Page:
Melanchthon


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Synonyms for Melanchthon

German theologian and Luther's successor as leader of the Reformation in Germany (1497-1560)

References in periodicals archive ?
Keywords: Reformation, Restitution, Luther, Melanchthon, Calvin.
Amidst this uncertainty, Melanchthon consoled himself and his friends with reminders of God's providence and his assurance of God's favor for the evangelical doctrine that had flourished in Wittenberg.
It was the great humanist and theologian Philipp Melanchthon (1497-1560), a university colleague of Luther, who took the initiative to organize the first official contacts with the primus (the protos) of Eastern Orthodoxy, the Ecumenical Patriarch of Constantinople.
Luther is not calling on Melanchthon to deliberately sin but to live for Christ and to live and serve Christ knowing that he will, in the process, sometimes sin and fail miserably.
"Since preaching was the prominent channel of spreading the message, law and gospel also became a principle of Lutheran proclamation." (1) In the Apology of the Augsburg Confession, Melanchthon highlighted the law's role to indicate the need for repentance and forgiveness.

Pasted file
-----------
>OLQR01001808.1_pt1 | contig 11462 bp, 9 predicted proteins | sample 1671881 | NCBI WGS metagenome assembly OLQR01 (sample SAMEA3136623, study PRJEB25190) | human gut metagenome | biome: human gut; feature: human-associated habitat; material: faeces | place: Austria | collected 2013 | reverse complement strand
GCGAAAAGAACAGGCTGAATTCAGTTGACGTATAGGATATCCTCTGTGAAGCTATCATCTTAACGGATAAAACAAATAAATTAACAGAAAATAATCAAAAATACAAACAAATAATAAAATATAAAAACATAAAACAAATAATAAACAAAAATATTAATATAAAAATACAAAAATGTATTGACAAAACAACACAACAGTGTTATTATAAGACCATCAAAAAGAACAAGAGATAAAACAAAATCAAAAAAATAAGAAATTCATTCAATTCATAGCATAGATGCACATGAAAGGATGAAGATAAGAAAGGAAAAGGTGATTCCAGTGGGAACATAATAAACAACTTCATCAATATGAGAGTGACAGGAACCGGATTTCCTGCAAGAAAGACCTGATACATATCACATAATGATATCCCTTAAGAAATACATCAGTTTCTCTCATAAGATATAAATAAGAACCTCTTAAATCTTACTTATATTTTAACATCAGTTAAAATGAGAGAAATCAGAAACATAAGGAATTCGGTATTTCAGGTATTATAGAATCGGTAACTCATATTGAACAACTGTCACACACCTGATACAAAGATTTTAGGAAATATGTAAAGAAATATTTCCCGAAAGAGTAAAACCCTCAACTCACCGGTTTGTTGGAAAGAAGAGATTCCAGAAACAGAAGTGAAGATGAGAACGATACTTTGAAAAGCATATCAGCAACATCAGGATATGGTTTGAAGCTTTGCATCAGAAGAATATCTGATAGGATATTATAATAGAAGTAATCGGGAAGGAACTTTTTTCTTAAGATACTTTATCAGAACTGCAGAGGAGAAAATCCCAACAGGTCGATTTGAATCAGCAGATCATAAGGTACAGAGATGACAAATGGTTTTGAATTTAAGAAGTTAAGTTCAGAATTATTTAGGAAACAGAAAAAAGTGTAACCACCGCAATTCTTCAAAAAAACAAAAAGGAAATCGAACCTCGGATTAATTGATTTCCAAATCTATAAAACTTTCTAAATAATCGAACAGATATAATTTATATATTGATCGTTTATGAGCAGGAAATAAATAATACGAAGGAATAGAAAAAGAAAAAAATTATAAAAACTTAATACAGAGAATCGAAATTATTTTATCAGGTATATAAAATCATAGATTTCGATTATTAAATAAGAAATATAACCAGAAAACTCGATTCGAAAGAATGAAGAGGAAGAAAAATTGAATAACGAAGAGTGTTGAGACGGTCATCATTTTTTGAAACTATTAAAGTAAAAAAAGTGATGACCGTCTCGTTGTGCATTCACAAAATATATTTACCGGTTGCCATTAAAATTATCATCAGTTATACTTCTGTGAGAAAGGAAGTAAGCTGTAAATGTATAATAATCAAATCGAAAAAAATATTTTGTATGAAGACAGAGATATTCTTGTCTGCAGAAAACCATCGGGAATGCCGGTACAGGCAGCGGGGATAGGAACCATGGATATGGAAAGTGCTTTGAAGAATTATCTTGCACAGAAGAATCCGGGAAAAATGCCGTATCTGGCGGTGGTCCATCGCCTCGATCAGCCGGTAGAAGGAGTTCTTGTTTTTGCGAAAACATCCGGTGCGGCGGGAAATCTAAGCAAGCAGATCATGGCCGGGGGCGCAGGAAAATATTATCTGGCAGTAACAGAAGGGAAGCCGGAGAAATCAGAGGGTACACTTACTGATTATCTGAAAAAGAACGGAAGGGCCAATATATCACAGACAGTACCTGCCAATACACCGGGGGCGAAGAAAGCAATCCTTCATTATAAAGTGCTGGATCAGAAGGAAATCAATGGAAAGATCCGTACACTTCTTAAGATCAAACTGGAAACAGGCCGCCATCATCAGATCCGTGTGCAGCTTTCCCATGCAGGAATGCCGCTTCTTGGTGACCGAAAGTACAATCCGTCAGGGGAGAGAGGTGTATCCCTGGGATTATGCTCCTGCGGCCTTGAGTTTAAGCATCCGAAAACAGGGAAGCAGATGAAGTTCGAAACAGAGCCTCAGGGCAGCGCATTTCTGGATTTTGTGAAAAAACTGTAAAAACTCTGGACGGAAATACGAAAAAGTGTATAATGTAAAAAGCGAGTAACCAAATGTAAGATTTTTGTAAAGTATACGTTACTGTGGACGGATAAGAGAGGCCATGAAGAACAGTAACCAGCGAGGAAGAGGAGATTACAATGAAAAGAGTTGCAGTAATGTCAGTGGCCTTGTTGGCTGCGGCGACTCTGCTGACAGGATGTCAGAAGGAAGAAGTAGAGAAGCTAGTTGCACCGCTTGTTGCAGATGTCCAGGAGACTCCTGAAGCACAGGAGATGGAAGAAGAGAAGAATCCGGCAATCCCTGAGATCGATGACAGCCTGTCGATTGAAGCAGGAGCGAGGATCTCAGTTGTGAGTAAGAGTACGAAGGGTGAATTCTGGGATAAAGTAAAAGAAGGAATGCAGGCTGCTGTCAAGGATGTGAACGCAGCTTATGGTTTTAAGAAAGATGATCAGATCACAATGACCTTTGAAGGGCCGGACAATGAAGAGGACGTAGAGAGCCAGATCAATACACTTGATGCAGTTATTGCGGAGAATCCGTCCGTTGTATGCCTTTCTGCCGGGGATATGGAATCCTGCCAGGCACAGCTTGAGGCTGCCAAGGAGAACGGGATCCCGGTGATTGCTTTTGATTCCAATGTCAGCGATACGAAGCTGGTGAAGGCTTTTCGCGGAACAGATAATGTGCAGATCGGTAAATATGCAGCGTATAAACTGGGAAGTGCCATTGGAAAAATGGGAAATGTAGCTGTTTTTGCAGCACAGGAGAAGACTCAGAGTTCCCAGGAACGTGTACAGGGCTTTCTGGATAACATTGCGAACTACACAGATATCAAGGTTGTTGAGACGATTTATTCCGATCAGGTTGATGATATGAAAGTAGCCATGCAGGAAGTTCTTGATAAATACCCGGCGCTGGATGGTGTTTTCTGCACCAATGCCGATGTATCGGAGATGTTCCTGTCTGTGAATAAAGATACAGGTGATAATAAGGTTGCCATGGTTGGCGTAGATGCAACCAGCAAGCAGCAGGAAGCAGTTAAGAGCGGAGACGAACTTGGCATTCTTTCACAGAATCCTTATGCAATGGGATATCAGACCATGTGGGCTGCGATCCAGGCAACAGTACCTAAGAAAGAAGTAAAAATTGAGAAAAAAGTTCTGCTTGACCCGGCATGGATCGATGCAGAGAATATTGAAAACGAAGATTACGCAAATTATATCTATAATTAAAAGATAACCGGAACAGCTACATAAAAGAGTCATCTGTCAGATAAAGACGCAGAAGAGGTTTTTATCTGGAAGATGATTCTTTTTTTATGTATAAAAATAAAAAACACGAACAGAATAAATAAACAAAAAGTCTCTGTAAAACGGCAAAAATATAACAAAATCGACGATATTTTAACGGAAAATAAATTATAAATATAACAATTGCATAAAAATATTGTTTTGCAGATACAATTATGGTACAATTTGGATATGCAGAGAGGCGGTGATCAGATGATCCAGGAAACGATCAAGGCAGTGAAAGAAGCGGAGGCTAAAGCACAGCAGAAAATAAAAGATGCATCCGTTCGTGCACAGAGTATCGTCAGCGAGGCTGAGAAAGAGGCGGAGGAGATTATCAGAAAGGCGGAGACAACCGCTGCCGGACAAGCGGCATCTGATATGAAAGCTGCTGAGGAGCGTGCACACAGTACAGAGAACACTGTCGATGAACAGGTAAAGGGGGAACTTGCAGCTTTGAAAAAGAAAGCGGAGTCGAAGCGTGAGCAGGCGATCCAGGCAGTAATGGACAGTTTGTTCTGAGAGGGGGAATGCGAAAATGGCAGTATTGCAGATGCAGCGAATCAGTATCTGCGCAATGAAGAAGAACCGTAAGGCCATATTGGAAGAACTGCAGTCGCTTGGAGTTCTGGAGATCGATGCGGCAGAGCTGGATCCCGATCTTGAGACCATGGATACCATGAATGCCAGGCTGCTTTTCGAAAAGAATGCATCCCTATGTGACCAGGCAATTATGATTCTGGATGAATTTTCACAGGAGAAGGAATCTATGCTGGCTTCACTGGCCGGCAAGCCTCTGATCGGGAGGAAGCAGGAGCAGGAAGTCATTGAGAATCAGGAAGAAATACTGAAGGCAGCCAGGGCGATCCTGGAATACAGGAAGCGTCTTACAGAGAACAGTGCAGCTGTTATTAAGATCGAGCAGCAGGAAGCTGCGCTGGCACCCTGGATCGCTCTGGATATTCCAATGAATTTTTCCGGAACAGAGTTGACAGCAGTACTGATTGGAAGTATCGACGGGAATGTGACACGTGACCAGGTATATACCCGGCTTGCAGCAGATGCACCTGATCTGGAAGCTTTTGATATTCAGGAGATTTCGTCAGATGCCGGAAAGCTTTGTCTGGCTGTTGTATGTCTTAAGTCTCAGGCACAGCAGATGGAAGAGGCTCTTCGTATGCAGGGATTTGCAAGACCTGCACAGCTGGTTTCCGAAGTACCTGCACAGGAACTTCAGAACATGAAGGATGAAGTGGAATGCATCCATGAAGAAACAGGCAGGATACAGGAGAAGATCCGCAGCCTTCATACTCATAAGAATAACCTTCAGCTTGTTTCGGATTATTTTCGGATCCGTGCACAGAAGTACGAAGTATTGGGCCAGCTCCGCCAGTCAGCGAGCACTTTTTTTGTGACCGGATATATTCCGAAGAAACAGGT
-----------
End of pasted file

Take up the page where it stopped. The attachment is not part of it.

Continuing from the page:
Kurihara demonstrates that almost all of the pre-eminent theologians of the sixteenth century, including Martin Luther and Philip Melanchthon, participated in Wunderzeichen discourses.
The topics include Philip Melanchthon and Wittenberg's reform of the theological curriculum, Theodore Beza and the reorientation of early reformed historiography, the Danzig Academy Gymnasium in 17th-century Poland, Voetius on the subject and formal act of happiness, the soteriological debate between George Kendall and Richard Baxter, and the Bristol Academy and the education of ministers in 18th-century England, 1758-91.
Pozzo illustrates the importance of the insights of Philipp Melanchthon, Petrus Ramus, and Jacobus Zabarella on numerous scholars based particularly at the University in Helmstedt and whose writings survive both in manuscript and print.
A ten minute walk down the same cobblestone thoroughfare brought us to the town's Market Square and the monuments of the two champions of the Reformation, Martin Luther and his closest collaborator, Philip Melanchthon.
Monica Melanchthon, writing from the perspective of the Dalit women in India, observes that biblical interpretation in India has previously reflected either Western thought or the experience of the brahmanical traditions, not that of less privileged castes.
Thierry in the twelfth century, Desiderius Erasmus, Martin Luther, and Phillip Melanchthon in the sixteenth century, and in post-Reformation debates among Roman Catholic, Anglican, and Calvinist theologians.